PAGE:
Triphenyltin acetate

   1.1 Substance
   1.2 Group
   1.3 Synonyms
   1.4 Identification numbers
      1.4.1 CAS number
      1.4.2 Other numbers
   1.5 Main brand names, main trade names
   1.6 Main manufacturers, main importers
   2.1 Main risks and target organs
   2.2 Summary of clinical effects
   2.3 Diagnosis
   2.4 First-aid measures and management principles
   3.1 Origin of the substance
   3.2 Chemical structure
   3.3 Physical properties
      3.3.1 Colour
      3.3.2 State/form
      3.3.3 Description
   3.4 Hazardous characteristics
   4.1 Uses
      4.1.1 Uses
      4.1.2 Description
   4.2 High risk circumstance of poisoning
   4.3 Occupationally exposed populations
   5.1 Oral
   5.2 Inhalation
   5.3 Dermal
   5.4 Eye
   5.5 Parenteral
   5.6 Others
   6.1 Absorption by route of exposure
   6.2 Distribution by route of exposure
   6.3 Biological half-life by route of exposure
   6.4 Metabolism
   6.5 Elimination by route of exposure
   7.1 Mode of Action
   7.2 Toxicity
      7.2.1 Human data Adults Children
      7.2.2 Relevant animal data
      7.2.3 Relevant in vitro data
      7.2.4 Workplace standards
      7.2.5 Acceptable daily intake (ADI)
   7.3 Carcinogenicity
   7.4 Teratogenicity
   7.5 Mutagenicity
   7.6 Interactions
   8.1 Material sampling plan
      8.1.1 Sampling and specimen collection Biomedical analyses Arterial blood gas analysis Haematological analyses
      8.1.2 Storage of laboratory samples and specimens Toxicological analyses Biomedical analyses Arterial blood gas analysis Haematological analyses
      8.1.3 Transport of laboratory samples and specimens Toxicological analyses Biomedical analyses Arterial blood gas analysis Haematological analyses Other (unspecified) analyses
   8.2 Toxicological Analyses and Their Interpretation
      8.2.1 Tests on toxic ingredient(s) of material Simple Qualitative Test(s) Advanced Qualitative Confirmation Test(s) Simple Quantitative Method(s) Advanced Quantitative Method(s)
      8.2.2 Tests for biological specimens Simple Qualitative Test(s) Advanced Qualitative Confirmation Test(s) Simple Quantitative Method(s) Advanced Quantitative Method(s) Other Dedicated Method(s)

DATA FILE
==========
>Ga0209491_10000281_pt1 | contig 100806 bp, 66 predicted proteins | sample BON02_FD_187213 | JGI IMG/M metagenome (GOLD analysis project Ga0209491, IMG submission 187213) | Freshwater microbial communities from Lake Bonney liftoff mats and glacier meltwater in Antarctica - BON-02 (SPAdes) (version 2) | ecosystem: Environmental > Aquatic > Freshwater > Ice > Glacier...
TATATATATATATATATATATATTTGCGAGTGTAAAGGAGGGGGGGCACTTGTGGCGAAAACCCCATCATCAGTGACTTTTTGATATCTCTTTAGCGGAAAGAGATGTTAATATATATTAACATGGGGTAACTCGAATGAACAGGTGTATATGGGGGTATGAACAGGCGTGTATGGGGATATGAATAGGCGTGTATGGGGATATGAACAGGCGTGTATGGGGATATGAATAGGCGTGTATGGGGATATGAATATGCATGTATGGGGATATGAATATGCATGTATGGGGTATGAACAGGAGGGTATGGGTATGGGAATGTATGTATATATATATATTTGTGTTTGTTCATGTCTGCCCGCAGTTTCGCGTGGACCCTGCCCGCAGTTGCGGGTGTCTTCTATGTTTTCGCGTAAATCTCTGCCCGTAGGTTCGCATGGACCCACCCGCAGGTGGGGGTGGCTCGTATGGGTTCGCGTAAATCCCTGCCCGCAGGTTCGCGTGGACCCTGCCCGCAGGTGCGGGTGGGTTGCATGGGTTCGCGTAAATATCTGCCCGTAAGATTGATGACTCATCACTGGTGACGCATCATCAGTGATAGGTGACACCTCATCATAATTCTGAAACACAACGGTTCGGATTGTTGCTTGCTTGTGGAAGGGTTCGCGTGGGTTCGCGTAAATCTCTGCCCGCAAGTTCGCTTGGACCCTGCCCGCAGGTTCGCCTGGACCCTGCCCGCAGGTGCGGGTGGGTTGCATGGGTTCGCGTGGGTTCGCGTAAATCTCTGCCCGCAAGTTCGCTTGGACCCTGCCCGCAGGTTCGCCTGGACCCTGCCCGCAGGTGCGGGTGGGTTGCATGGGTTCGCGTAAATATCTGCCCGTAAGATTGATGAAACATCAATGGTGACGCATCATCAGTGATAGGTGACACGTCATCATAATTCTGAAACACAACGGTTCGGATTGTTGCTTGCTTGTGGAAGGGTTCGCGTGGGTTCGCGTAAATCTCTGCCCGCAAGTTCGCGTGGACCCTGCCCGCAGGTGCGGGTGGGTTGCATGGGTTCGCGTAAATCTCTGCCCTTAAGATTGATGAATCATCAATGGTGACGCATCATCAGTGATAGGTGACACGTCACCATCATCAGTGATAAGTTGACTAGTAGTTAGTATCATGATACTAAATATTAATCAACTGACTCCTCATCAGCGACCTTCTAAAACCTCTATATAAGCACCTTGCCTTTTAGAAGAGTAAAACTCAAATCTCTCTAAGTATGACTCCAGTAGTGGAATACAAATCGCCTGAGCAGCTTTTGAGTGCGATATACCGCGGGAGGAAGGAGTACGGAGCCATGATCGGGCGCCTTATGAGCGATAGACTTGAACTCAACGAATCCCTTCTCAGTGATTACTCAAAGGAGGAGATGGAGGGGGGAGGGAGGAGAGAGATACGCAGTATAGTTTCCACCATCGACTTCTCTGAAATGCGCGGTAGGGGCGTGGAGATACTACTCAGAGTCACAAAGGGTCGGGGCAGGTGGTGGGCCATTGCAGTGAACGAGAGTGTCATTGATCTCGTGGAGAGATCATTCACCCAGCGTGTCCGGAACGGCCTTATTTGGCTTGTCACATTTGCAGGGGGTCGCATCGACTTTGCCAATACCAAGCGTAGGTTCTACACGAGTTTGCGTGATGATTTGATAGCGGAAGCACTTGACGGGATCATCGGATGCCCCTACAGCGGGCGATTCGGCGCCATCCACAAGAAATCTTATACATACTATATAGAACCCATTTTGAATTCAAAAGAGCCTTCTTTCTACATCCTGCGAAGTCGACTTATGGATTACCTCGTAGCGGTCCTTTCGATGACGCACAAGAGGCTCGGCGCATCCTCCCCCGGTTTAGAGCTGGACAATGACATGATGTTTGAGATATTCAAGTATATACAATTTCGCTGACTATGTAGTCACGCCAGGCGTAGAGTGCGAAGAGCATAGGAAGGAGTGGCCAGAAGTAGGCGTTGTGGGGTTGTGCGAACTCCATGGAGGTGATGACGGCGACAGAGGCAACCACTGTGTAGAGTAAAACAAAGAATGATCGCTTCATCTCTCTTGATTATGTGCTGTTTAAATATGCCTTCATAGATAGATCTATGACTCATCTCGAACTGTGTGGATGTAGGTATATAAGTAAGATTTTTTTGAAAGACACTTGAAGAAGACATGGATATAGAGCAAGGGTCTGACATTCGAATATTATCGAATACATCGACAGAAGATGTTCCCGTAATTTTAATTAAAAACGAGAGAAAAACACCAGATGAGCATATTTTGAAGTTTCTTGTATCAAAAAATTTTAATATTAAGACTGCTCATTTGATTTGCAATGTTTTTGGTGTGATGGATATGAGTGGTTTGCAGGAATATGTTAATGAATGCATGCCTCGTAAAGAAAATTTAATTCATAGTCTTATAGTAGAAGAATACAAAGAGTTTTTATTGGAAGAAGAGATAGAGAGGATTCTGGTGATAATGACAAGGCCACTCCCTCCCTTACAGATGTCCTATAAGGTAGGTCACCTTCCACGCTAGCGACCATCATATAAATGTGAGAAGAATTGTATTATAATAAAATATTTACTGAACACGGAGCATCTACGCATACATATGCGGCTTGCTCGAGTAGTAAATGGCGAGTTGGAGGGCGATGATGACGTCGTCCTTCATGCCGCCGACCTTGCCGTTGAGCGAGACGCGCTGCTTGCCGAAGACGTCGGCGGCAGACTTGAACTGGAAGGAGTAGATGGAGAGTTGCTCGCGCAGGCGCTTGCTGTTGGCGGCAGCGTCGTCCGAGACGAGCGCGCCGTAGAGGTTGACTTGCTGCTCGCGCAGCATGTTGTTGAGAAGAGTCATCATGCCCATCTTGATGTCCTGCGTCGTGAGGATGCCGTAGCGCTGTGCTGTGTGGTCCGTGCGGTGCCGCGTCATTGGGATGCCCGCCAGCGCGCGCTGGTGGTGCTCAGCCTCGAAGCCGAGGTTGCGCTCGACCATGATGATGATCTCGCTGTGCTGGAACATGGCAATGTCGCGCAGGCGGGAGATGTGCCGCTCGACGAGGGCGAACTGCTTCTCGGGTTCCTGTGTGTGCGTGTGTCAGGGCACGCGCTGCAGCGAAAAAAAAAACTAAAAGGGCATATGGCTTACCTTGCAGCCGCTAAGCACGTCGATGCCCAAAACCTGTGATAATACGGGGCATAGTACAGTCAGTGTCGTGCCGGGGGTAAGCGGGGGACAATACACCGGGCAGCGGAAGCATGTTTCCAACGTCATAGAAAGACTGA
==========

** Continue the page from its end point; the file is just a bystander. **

8.2.3 Interpretation of toxicological analyses
   8.3 Biomedical investigations and their interpretation
      8.3.1 Biochemical analysis Blood, plasma or serum Urine Other fluids
      8.3.2 Arterial blood gas analyses
      8.3.3 Haematological analyses
      8.3.4 Interpretation of biomedical investigations
   8.4 Other biomedical (diagnostic) investigations and their interpretation
   8.5 Overall Interpretation of all toxicological analyses and toxicological investigations
   8.6 References
   9.1 Acute poisoning
      9.1.1 Ingestion
      9.1.2 Inhalation
      9.1.3 Skin exposure
      9.1.4 Eye contact
      9.1.5 Parenteral exposure
      9.1.6 Other
   9.2 Chronic poisoning
      9.2.1 Ingestion
      9.2.2 Inhalation
      9.2.3 Skin exposure
      9.2.4 Eye contact
      9.2.5 Parenteral exposure
      9.2.6 Other
   9.3 Course, prognosis, cause of death
   9.4 Systematic description of clinical effects
      9.4.1 Cardiovascular
      9.4.2 Respiratory
      9.4.3 Neurological CNS Peripheral nervous system Autonomic nervous system Skeletal and smooth muscle
      9.4.4 Gastrointestinal
      9.4.5 Hepatic
      9.4.6 Urinary Renal Others
      9.4.7 Endocrine and reproductive systems
      9.4.8 Dermatological
      9.4.9 Eye, ears, nose, throat: local effects
      9.4.10 Hematological
      9.4.11 Immunological
      9.4.12 Metabolic Acid-base disturbances Fluid and electrolyte disturbances Others
      9.4.13 Allergic reactions
      9.4.14 Other clinical effects
      9.4.15 Special risks
   9.5 Others
   10.1 General principles
   10.2 Life supportive procedures and symptomatic treatment
   10.3 Decontamination
   10.4 Elimination
   10.5 Antidote treatment
      10.5.1 Adults
      10.5.2 Children
   10.6 Management discussion
   11.1 Case reports from literature
   12.1 Specific preventive measures
   12.2 Other

    International Programme on Chemical Safety
    Poisons Information Monograph 589

    1.  NAME

        1.1  Substance

             Triphenyltin acetate